Craig F. Walker/Globe Pool
Massachusetts reported 3,760 new coronavirus cases Monday, down from the 4,192 new infections reported Sunday. The death total rose by 41.
The state’s cumulative case total surged past 300,000 on Friday, a grim marker that comes less than a month after Massachusetts reached the 200,00 mark on Nov. 22. New cases in Massachusetts have topped 3,000 every day since Dec. 7.
The recent spike in cases prompted Boston Mayor Martin J. Walsh to roll back the city’s reopening last Wednesday. Boston will move out of phase three, step one, and into phase two, step two. The new restrictions bring the closure of indoor spaces that had previously reopened, including movie theaters, gyms, museums, and indoor event spaces like meeting rooms.
The state reports two COVID-19 positivity rates—with higher education testing and without. The seven-day test positivity rate without higher education sits at 7.61 percent Monday, compared to 7.70 percent a week ago.
The state reported 1,991 total hospitalizations Monday, compared to 1,788 this time last week.
Emerson reported no new positives out of just 44 new tests administered Friday.
Three new positives were reported last week, bringing Emerson’s cumulative positivity rate up to .12 percent, after it fell as low .08 percent over the course of the semester. In the past month, Emerson has reported 28 new positives as compared to 32 between early August and late November.
Students remaining on campus through winter break are being tested on Tuesdays each week. Administrators told The Beacon fewer than 30 students remain on campus through the break.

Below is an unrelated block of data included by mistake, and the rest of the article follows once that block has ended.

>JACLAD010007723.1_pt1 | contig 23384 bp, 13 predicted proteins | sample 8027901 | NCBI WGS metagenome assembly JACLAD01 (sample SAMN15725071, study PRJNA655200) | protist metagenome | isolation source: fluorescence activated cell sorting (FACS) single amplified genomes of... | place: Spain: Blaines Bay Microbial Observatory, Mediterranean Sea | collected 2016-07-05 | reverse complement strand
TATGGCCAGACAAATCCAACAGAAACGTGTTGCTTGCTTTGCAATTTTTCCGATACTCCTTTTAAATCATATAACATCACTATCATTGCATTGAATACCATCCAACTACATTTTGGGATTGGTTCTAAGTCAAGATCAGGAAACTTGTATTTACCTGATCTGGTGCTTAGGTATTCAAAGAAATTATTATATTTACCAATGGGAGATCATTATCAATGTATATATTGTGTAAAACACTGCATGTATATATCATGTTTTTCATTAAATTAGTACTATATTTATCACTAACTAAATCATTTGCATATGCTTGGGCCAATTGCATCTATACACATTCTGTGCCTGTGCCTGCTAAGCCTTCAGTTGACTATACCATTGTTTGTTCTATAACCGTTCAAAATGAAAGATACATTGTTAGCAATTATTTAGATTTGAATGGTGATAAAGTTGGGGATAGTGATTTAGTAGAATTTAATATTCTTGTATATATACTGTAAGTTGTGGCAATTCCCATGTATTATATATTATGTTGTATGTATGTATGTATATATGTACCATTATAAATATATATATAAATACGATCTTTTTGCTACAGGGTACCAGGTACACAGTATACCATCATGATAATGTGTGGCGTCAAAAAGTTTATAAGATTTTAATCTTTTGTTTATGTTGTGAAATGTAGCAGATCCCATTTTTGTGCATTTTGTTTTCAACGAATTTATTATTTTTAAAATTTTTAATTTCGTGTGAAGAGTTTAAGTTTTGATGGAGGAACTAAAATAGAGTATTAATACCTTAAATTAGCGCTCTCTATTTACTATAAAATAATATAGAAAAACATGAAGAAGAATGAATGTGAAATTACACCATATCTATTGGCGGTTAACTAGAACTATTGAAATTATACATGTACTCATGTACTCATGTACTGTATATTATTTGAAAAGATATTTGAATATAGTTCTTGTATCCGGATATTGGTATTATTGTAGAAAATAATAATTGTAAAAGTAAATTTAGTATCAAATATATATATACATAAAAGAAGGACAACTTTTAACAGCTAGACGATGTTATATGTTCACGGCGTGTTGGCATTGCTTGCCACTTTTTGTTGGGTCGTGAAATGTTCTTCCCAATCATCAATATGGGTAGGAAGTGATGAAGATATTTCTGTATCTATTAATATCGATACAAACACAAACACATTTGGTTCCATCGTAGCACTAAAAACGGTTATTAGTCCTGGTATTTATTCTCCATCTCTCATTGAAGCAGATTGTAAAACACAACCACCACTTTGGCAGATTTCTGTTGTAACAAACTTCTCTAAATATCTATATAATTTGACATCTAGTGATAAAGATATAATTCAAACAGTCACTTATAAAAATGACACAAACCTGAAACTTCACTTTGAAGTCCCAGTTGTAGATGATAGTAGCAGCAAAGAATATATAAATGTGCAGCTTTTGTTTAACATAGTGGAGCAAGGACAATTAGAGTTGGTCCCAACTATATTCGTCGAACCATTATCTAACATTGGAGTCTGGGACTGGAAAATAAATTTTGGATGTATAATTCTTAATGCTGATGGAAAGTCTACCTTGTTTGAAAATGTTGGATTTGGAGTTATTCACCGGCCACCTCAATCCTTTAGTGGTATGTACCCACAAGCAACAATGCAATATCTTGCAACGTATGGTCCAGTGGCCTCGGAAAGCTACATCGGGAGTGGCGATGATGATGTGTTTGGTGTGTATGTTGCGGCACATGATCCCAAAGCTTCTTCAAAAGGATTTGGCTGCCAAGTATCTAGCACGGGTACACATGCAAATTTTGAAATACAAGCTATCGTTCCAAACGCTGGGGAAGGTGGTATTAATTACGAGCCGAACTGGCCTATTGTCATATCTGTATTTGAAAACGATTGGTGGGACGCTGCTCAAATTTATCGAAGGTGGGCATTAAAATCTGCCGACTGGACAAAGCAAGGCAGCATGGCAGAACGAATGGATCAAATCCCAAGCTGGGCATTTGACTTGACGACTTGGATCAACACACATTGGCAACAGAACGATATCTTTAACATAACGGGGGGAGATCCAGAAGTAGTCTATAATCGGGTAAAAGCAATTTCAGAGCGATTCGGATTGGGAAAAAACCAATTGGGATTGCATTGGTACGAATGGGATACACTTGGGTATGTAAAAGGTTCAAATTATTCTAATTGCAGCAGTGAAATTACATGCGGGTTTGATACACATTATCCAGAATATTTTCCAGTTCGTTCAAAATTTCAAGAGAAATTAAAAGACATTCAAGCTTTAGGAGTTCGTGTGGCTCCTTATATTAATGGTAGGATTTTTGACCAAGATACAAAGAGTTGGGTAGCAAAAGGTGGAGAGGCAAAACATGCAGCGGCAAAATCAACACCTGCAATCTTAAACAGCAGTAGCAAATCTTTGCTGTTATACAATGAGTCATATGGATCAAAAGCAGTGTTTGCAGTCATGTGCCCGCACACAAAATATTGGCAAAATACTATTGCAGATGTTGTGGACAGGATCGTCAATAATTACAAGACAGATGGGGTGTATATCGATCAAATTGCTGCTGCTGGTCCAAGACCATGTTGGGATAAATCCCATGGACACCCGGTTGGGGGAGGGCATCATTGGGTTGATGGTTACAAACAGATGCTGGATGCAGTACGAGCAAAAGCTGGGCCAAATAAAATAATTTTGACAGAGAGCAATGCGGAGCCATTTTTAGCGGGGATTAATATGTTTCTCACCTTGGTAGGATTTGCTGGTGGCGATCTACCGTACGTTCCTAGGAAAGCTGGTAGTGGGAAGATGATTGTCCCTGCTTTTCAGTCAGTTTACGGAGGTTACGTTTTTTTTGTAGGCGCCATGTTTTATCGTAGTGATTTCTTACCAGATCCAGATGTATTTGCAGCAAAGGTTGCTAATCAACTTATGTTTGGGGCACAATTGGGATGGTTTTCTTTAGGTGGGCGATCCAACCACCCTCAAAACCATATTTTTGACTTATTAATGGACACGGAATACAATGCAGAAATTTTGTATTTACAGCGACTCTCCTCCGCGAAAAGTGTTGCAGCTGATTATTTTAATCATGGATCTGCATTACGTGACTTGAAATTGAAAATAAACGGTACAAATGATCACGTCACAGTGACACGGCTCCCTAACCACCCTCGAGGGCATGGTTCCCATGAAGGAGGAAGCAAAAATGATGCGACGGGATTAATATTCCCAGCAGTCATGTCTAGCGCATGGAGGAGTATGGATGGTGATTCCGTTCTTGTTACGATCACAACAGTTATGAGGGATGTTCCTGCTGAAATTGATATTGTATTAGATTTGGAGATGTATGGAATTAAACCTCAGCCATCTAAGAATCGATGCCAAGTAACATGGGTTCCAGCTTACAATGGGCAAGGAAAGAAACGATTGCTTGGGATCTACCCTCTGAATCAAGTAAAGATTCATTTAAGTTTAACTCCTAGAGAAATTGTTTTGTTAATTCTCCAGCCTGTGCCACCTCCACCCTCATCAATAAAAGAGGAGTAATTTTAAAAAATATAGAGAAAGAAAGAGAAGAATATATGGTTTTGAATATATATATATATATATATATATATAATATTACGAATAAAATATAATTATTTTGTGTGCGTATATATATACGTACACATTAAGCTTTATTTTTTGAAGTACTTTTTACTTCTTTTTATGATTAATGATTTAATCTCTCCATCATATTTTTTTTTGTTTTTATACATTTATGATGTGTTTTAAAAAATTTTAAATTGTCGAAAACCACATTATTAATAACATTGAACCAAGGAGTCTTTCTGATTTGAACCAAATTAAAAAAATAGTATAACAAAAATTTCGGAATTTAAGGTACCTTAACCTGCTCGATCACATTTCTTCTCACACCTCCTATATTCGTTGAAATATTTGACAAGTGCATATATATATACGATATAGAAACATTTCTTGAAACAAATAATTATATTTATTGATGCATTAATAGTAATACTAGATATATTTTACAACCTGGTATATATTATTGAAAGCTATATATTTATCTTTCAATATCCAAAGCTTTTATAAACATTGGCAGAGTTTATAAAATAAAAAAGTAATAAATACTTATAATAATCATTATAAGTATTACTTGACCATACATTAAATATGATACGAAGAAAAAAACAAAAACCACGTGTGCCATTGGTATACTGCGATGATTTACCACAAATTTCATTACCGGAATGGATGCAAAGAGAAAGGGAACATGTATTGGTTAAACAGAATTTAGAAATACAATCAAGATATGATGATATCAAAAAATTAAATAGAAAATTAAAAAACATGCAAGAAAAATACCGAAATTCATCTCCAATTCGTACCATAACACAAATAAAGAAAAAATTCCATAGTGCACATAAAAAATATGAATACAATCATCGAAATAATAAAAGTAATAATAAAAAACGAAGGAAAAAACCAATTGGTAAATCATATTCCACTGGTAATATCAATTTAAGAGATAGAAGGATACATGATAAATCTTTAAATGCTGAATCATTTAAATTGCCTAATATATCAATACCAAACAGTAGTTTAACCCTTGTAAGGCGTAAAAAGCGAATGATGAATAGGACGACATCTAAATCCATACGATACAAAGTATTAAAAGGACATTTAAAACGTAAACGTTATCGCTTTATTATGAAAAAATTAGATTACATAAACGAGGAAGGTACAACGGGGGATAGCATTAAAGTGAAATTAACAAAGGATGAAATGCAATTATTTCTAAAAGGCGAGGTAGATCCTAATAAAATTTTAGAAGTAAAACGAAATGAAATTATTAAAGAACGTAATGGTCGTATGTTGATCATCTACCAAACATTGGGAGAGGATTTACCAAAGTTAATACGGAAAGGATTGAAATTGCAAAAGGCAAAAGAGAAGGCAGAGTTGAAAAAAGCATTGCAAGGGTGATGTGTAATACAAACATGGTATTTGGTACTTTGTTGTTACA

Emerson shifted from a manual data reporting process to an automatic one on Oct. 13. The decision followed a Beacon investigation that revealed a string of inaccuracies in the data reported by the college.
The college’s dashboard is updated daily Monday through Friday. When it was first launched in August, the college opted for weekly updates before eventually shifting to twice weekly and then daily updates. Tabs for hospitalizations and the number of “invalid” results received by community members have since been removed from the dashboard after testing began in August. Invalid results are typically a result of user error and require re-testing.
Administrators have said the decision to remove hospitalizations was part of an effort to increase transparency as the college was concerned it could not accurately track the metric. Invalid results were deemed “not valuable” data by “COVID Lead” Erik Muurisepp.
The dashboard is not updated on weekends because Emerson’s testing site at Tufts Medical Center is closed on Saturdays and Sundays.